With heavy eyes, an unkempt beard and an aroma of Doritos, Zach Galifianakis scratched his head. The comedic icon, widely known for his role as Alan in The Hangover and as host of the popular Funny or Die series “Between Two Ferns,” looked President Obama in the eyes and apologized for canceling their meeting several times. Barack stopped him right there and replied “It’s no problem... When I heard that people actually watched this show I was actually pretty surprised.”

Boom, shots fired.

Zach trading barbs with celebrities contributes to the show’s popularity, but this particular retort from the President of the United States highlighted the increased role and influence the media has regarding contemporary issues. The President appeared on the program to plug the government’s new healthcare website, healthcare.gov. The appearance surprised many conservatives and older-generation politicians who felt that such an informal, crude setting was not the appropriate outlet for the leader of the free world to espouse important messages about his stance on political issues. Going on the show provided the quick-witted President with the opportunity he wanted to reach his audience: young people who could be some of the main beneficiaries of his program. “Between Two Ferns” has now entered into the legions of media outlets such as The Daily Show, The Huffington Post and Twitter as a means of communicating ideas instantaneously to large audiences.

Every day, progressive media outlets and social media are transforming the news that we hear about and the issues that we care about. The fundamental means of political communication and subsequently political dialogue have changed.

For example, around a week ago #BerkinElvan started trending on Twitter. Berkin Elvan was a 14-year-old Turkish boy who was accidentally shot in the head with a tear gas canister while innocuously buying bread during protests last May in Istanbul. The impact left him in a coma for six months before he ultimately passed away.

With crises and political movements all over the world from Ukraine to Venezuela, from Tibet to Ethiopia and from Mali to Syria, it is often hard to feel empathy with each new story. So a teenager died during protests? We’ve all heard that one before. After a few bombings, a few self-immolations and a few police crackdowns it can be difficult to not become cynical. Who cares about an individual tragedy? The world has a lot of problems, and systemic issues are more pressing for states, IGOs and NGOs to deal with anyway. But actually, #WhoCares.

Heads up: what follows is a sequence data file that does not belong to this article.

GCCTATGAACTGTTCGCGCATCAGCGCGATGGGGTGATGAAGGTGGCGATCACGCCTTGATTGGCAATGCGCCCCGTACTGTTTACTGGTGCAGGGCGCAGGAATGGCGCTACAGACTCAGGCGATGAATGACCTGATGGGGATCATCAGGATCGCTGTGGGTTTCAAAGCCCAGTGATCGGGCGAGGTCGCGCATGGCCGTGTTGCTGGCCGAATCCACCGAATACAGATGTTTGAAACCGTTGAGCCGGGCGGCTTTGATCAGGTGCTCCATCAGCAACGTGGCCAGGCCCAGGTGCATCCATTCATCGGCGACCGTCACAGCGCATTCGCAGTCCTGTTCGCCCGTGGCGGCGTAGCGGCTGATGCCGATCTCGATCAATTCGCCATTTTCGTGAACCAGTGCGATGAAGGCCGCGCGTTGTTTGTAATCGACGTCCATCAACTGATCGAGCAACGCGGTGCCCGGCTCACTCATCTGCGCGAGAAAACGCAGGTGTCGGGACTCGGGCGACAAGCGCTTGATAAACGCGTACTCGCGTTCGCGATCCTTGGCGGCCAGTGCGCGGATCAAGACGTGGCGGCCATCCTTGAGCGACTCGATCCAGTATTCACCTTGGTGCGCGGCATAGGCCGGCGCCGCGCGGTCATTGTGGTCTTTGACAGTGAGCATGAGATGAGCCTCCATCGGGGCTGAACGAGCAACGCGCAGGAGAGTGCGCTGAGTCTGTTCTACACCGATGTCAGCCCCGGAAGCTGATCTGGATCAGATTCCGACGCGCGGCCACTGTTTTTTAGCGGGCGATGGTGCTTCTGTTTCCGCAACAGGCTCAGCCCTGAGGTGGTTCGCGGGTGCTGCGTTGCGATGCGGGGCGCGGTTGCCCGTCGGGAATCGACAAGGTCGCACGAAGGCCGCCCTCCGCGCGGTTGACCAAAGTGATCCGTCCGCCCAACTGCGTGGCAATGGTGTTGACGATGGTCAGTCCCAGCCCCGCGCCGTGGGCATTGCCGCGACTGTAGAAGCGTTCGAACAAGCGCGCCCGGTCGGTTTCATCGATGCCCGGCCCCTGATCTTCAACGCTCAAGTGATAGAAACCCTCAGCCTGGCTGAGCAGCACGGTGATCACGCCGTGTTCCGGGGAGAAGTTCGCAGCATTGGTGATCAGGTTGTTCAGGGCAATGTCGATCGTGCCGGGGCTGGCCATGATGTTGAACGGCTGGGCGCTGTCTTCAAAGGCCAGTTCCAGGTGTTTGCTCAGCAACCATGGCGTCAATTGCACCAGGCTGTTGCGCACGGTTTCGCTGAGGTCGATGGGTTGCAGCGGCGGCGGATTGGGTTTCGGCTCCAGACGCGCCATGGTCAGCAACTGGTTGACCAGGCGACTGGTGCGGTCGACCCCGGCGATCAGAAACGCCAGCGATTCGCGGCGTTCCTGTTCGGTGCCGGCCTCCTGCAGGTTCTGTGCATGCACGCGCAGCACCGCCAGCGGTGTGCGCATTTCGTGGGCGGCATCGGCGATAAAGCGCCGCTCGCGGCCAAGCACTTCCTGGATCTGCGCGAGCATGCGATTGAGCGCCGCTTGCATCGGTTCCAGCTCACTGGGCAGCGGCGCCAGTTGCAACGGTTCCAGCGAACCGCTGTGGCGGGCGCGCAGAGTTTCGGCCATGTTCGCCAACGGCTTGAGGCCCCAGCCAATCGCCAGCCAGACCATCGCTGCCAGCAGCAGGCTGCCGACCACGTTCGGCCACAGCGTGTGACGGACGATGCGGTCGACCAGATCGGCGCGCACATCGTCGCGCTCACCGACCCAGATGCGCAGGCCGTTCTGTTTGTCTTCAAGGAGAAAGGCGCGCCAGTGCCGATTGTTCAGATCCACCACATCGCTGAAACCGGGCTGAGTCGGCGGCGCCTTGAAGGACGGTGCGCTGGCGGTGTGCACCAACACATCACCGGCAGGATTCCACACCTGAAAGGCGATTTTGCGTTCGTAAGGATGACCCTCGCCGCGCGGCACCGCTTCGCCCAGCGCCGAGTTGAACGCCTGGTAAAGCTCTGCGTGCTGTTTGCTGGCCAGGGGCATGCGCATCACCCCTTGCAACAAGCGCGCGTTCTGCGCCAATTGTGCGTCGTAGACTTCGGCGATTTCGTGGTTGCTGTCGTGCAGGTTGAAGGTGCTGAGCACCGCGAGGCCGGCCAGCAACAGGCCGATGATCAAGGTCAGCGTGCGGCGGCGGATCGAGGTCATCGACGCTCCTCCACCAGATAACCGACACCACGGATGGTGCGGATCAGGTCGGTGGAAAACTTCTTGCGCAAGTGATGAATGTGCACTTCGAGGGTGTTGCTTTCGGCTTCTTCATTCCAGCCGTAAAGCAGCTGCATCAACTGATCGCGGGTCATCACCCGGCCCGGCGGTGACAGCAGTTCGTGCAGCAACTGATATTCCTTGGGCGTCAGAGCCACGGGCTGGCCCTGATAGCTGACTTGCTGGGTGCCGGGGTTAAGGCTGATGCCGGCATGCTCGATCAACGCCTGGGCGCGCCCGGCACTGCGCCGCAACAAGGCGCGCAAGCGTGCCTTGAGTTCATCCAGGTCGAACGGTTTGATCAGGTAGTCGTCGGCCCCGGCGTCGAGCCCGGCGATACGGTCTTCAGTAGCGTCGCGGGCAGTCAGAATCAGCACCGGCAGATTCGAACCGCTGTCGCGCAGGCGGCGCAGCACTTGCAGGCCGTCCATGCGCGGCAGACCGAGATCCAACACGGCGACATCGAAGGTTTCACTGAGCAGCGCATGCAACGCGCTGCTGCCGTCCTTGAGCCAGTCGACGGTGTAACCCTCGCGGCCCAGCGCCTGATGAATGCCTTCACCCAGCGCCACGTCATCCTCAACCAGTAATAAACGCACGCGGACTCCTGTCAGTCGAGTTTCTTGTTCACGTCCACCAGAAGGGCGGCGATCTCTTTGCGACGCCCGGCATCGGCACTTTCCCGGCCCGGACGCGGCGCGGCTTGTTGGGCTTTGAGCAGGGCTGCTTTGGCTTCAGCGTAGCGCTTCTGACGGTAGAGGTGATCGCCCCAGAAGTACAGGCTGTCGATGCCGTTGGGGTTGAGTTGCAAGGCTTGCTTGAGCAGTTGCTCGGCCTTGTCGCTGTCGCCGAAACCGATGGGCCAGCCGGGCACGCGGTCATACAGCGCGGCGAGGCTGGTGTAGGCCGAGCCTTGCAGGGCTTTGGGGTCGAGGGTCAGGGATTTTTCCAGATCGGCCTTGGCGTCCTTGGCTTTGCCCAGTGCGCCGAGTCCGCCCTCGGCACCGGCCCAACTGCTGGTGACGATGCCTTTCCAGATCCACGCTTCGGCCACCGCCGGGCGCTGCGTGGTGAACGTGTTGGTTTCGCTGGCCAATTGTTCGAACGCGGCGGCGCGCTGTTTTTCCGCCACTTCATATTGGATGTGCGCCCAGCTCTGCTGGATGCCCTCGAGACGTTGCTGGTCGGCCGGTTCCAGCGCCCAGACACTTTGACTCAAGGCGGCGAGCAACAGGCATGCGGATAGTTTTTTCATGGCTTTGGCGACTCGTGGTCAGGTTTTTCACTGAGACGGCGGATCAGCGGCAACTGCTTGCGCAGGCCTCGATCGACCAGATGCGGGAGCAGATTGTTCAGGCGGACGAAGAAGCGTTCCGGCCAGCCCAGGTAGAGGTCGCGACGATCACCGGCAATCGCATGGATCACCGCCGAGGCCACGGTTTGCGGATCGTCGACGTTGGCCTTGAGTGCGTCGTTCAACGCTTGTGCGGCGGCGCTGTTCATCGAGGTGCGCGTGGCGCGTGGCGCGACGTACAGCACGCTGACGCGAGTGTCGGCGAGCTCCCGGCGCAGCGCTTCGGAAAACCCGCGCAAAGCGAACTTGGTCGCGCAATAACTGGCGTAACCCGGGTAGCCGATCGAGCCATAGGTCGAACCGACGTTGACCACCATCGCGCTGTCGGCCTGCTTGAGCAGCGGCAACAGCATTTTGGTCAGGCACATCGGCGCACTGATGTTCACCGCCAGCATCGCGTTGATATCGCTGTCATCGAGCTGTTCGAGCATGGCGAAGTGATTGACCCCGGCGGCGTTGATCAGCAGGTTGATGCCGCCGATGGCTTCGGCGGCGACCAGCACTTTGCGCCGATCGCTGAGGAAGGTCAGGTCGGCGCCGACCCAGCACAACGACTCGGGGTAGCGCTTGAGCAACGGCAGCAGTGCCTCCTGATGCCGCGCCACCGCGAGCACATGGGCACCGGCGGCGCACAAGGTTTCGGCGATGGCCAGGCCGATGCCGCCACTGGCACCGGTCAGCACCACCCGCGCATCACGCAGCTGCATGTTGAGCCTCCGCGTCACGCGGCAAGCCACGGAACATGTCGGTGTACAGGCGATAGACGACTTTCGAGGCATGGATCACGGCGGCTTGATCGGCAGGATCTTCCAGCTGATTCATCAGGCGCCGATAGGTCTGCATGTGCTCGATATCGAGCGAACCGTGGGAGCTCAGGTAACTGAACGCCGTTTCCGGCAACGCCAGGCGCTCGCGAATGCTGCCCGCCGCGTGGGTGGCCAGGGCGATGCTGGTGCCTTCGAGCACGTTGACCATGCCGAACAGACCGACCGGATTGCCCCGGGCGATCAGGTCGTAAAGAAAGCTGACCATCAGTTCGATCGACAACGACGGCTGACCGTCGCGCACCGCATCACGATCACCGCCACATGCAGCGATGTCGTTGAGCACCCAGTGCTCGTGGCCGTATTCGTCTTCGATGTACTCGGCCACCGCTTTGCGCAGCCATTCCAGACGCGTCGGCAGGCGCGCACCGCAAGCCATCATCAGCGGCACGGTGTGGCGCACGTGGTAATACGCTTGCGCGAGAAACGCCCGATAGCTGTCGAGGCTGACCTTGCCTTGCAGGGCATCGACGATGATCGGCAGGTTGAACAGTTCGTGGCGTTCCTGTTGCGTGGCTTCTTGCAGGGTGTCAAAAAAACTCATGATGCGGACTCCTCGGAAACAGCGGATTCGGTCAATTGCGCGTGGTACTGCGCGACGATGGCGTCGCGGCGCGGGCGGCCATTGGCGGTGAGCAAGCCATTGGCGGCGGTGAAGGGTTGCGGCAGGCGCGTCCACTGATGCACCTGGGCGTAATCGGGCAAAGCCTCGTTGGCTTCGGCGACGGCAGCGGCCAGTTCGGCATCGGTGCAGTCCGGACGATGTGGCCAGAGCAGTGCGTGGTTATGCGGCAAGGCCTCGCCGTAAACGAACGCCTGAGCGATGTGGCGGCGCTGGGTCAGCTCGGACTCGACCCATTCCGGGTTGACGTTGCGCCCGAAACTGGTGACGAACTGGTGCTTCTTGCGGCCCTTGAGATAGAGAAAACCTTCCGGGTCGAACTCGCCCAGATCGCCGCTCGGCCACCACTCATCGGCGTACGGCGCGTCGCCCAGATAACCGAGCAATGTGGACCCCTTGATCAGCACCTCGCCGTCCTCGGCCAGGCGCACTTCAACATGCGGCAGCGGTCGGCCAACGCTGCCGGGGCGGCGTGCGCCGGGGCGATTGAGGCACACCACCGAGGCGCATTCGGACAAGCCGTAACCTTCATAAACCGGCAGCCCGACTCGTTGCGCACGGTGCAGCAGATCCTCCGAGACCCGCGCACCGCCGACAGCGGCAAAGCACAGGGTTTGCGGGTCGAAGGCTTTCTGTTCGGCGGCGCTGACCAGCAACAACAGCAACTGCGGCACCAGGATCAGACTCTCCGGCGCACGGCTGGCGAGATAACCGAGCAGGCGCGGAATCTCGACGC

And across the world, from thousands of people’s computers, tablets and smart phones, comes a resounding answer: We do. The collective action problem about contemporary political issues can be overcome when Turks can tangibly see their posts being retweeted. Spreading awareness can help make a lone tragedy more politically salient. The domestic outcry in Ankara and Istanbul provides another clearly visible instance of how social media assists in giving grassroots movements more influence. Protestors have been taking to the streets and expressing their discontent with the authority’s handling of the incident, and they are starting to attract the attention of the international community.

With Turkey poised to enter an eight-month election cycle, the ruling conservative Justice and Development Party is threatened by a movement which orchestrates much of its publicity through an internet website with a blue bird for a logo. The Anatolian country’s longstanding tradition of Democratic transitions should help the state avoid the strife seen several years ago in other countries in the volatile region. Even so, bottom-up demonstrations in the face of police brutality and allegations of corruption in government authority tell a story that someone savvy in current events knows is a recipe for conflict.

Social media outlets like Twitter continue to transform how people, states and media interact. The story of Berkin Elvan is the most recent tragedy that has elicited emotional responses in people both in Turkey and around the globe. Individuals are likely going to continue to feel empowered and possess greater agency in their ability to influence current events. The world is more and more a global community. Events thousands of miles away don’t have the same degree of separation that they once did. Whenever one wonders why they should care about events halfway around the world, remember that there are millions of humans out there that do. #WeCare.

Tyler Fredricks is a Trinity sophomore. His column runs every other Wednesday.